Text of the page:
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FOR IMMEDIATE RELEASE

Contact: Allison Benner, College Relations Associate – Media, 610-740-3790

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NATIONAL EATING DISORDERS AWARENESS WEEK 2006

Cedar Crest College Holds Seminar to Raise Campus Awareness

Allentown, PA ( February 28, 2006) - As many as 10 million females and 1 million males in the U.S. are battling eating disorders such as anorexia and bulimia, while another 25 million suffer from binge eating disorder. The National Eating Disorders Association (NEDA) is sponsoring its 19th annual National Eating Disorders Awareness Week (NEDAW) in communities across the nation, February 26 – March 4, 2006, to bring awareness to the life-threatening issues surrounding eating disorders and to urge individuals in their communities to Be Comfortable In Your Genes.

To bring the message to fellow students, the Psychology Club at Cedar Crest is sponsoring a seminar on Wednesday, March 1, 2006 at 5:00 p.m. in the Tompkins College Center, Alcove A. The seminar will include presentations about how women's body image has been distorted by various types of media, specific physical effects of anorexia and bulimia and personal experience. As part of the ongoing effort the club will also sell lavender awareness bracelets, the proceeds from which go directly to NEDA.

"As a women's college, we have a special obligation to raise awareness of issues like eating disorders that predominantly affect women," says Erica Moser, a senior psychology major and organizer of the seminar. "It's important for young women to understand these disorders and the serious consequences they can have."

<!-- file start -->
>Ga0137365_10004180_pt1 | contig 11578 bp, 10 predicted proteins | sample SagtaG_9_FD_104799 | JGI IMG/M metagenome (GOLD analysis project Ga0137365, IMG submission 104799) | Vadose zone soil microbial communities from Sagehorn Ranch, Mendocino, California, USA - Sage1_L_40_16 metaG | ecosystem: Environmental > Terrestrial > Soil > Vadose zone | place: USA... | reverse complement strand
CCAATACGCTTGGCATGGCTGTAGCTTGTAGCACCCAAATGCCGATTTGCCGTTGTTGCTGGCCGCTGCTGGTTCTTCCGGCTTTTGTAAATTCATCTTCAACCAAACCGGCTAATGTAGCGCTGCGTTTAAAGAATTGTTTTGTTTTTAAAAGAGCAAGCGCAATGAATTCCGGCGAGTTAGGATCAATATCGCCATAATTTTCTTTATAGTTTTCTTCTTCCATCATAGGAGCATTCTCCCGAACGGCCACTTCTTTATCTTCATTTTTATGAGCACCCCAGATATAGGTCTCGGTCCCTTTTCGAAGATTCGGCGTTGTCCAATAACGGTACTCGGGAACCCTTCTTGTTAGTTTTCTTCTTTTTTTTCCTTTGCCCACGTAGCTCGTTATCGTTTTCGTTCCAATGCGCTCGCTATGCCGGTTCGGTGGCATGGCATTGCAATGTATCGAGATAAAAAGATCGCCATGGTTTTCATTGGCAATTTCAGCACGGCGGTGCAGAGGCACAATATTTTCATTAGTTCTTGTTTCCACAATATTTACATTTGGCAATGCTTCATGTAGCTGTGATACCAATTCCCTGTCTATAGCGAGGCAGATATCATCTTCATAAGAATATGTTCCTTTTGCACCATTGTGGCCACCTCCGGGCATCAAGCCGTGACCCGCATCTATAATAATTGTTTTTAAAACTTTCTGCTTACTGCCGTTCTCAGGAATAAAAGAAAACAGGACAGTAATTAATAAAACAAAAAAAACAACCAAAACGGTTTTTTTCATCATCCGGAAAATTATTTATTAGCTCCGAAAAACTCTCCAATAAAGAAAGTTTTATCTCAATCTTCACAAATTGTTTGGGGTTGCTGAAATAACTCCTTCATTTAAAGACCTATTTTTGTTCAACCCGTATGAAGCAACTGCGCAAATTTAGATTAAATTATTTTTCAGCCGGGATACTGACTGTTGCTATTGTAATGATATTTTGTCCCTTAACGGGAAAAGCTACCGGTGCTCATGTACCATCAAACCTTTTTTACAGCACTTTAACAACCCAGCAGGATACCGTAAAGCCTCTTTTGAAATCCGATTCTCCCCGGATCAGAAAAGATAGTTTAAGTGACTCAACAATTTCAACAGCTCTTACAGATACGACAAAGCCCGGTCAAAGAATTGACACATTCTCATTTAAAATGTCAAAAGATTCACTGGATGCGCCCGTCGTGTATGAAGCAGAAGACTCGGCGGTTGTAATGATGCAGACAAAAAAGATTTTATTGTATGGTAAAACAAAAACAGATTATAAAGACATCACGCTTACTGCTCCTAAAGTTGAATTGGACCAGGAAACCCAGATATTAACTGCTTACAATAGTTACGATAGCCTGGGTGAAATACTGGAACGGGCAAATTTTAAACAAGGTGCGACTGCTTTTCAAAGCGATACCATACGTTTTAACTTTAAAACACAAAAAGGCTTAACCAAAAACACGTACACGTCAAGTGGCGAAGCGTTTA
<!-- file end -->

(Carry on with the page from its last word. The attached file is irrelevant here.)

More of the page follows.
Eating disorders are illnesses with a biological basis modified and influenced by emotional and cultural factors. The peak onset of eating disorders occurs during puberty and the late teen/early adult years, but symptoms can occur as young as kindergarten. Eating disorders affect people from all walks of life, including young children, middle-aged women and men and individuals of all races and ethnicities.

"What we've discovered recently is that eating disorders are a learned phenomenon. A person is not born with an eating disorder. Rather, those affected learn this behavior through depictions in the media, advertising and subtle messages in their environment," says Dr. Micah Sadigh, assistant professor of psychology at Cedar Crest. "The only way to combat this issue is through greater awareness and education of how to prevent those at risk from these ultimately destructive messages."

This is the second year that Cedar Crest is participating in NEDWA. The Psychology Club was inspired to put together a program by a student member who has been battling an eating disorder for more than seven years.

About NEDA

The National Eating Disorders Association (www.nationaleatingdisorders.org), headquartered in Seattle, Wash., is the largest not-for-profit organization in the country dedicated to supporting research for the prevention, treatment and cure of eating disorders; supporting state legislative and advocacy efforts for access to treatment; expanding public education and awareness of eating disorders; promoting access and providing referrals to quality treatment for those affected; and providing support for their loved ones.

For more information, contact the College Relations Office at 610.740.3790.

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